My transformation from boy to girl only took a couple of hours and about $100. Two months before Halloween, I had decided that this year I was going to dress up as Conchita Wurst, the “bearded lady” who won this year’s Eurovision competition, which for those less globally aware is like the American Idol of Europe.
What makes Conchita interesting is that she’s not just another drag queen lobbing insults or flinging herself on a bar stage for a fistful of dollar bills. Firstly, she looks like a woman with a beard as opposed to a comically exaggerated female simulacrum. This confuses many – a drag queen is obviously a drag queen, but what do you call a man that looks like a woman who keeps a beard? What gender is s/he representing?
Conchita is post-gender. She exists outside the need for definitions. She is the embodiment of uninhibited self-expression. Her triumph in the Eurovision competition was heralded as a victory for tolerance in a time when Europe is rife with racial and religious divides (not unlike the rest of the world). “This night is dedicated to everyone who believes in a future of peace and freedom,” Conchita said as she clasped the trophy to her heart.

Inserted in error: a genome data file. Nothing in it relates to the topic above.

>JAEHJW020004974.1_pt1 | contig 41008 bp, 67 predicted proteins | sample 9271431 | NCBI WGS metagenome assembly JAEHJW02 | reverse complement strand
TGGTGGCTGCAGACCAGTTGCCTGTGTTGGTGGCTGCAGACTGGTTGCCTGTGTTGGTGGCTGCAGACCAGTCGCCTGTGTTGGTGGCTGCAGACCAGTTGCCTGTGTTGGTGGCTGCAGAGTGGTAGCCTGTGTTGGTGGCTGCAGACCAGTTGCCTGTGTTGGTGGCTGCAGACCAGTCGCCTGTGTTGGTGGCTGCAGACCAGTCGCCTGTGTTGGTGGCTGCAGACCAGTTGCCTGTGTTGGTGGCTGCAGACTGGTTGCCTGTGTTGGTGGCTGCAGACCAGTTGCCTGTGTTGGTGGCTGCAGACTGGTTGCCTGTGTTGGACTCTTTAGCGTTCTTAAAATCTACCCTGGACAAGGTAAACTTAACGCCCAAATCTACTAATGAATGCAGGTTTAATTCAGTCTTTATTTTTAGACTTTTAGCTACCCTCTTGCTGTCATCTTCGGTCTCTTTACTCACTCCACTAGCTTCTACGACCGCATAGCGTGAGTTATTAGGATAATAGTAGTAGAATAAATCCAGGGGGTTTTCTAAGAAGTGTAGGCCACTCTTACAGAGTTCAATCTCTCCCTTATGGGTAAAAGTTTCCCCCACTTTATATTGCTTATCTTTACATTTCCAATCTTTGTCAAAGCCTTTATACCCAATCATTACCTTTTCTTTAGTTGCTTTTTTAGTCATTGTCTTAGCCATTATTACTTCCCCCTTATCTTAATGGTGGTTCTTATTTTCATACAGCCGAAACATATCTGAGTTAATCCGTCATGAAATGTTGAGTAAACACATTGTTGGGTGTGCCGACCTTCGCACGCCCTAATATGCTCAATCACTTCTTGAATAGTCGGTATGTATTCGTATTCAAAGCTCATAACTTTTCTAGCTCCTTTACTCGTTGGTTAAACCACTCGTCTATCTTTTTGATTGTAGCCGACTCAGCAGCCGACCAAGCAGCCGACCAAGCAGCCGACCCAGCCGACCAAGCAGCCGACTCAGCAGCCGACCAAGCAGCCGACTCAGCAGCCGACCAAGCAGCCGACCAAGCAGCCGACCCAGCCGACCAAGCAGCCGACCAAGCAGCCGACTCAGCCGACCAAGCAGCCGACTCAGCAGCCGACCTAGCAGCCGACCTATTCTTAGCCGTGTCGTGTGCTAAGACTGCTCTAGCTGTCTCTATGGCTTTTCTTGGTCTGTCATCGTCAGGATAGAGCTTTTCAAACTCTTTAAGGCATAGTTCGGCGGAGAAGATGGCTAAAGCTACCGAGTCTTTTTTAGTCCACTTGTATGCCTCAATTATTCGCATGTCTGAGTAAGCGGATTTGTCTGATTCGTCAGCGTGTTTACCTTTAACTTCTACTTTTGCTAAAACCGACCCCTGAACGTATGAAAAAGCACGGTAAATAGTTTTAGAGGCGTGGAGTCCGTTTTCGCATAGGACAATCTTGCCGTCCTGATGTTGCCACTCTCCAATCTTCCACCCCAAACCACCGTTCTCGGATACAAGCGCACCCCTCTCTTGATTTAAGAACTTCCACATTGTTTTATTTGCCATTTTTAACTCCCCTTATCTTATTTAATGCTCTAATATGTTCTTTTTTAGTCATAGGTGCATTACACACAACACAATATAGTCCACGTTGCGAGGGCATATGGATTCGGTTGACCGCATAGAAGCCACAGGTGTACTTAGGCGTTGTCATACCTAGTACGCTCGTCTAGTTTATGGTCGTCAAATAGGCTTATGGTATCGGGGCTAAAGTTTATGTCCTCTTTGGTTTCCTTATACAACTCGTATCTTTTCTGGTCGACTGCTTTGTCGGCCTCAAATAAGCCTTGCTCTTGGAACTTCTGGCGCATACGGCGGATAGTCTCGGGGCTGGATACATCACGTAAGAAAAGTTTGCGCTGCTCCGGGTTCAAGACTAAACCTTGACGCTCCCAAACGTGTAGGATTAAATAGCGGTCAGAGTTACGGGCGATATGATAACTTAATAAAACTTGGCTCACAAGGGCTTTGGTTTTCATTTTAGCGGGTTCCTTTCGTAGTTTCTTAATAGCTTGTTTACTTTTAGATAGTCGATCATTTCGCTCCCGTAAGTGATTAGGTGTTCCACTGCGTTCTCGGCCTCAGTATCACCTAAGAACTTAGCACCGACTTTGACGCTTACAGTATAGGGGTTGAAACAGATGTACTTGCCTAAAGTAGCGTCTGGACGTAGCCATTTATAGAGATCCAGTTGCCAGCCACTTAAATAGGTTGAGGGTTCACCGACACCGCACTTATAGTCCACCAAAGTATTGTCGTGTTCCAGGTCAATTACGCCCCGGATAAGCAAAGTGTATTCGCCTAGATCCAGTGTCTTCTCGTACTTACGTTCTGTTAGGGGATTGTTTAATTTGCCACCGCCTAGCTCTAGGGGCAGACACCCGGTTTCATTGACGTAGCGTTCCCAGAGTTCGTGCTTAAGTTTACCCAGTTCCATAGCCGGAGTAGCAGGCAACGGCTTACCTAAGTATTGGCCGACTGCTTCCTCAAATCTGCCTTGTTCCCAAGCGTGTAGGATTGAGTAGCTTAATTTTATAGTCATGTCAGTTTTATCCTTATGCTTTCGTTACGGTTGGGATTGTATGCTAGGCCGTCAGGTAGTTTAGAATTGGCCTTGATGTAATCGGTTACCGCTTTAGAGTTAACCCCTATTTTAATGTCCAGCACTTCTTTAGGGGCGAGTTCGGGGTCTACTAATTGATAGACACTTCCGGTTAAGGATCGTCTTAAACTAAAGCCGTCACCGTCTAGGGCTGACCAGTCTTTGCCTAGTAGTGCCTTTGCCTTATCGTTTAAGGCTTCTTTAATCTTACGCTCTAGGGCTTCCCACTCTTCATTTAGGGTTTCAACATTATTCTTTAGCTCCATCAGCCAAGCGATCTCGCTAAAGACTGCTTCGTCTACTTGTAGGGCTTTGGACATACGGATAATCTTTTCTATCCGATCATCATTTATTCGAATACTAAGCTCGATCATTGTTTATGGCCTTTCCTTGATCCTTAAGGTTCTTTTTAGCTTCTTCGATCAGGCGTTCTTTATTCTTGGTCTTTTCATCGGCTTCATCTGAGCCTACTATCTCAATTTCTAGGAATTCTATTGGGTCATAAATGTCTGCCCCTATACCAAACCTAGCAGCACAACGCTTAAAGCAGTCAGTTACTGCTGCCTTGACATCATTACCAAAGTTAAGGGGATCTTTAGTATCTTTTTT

Her appearance in Eurovision provoked dual reactions – those who thought she was fabulous and those who thought she heralded the end of the world as we know it. For some, the idea of a man in a wig and a dress is a worse offense than shooting unarmed minorities.
Conchita and I already sort of look alike, with a similar facial structure, tan coloring, and a waif-like frame. She had inspired me with her talent and fearlessness, so it was with much anticipation and excitement that I ordered my wig online.
The night of Halloween, I rolled sheer panty hose over my hairy legs and slipped my feet into six-inch high suede wedges I had bought specially for the occasion. An hour in the bathroom with various utensils, creams, and powders was all that was needed to complete the transformation into Conchita.
I looked in the mirror at my full face of makeup: eyes exaggerated with false lashes and dramatic liner, cheekbones as sharp as daggers, and a glossy pout. A halo of dark brown synthetic hair framed my face and spilled over the beaded designer dress I wore. I had a disconcerting thought — I look better as a woman than as a man. My delicate facial features and tiny waist lend themselves much better to feminine allure than masculine appeal.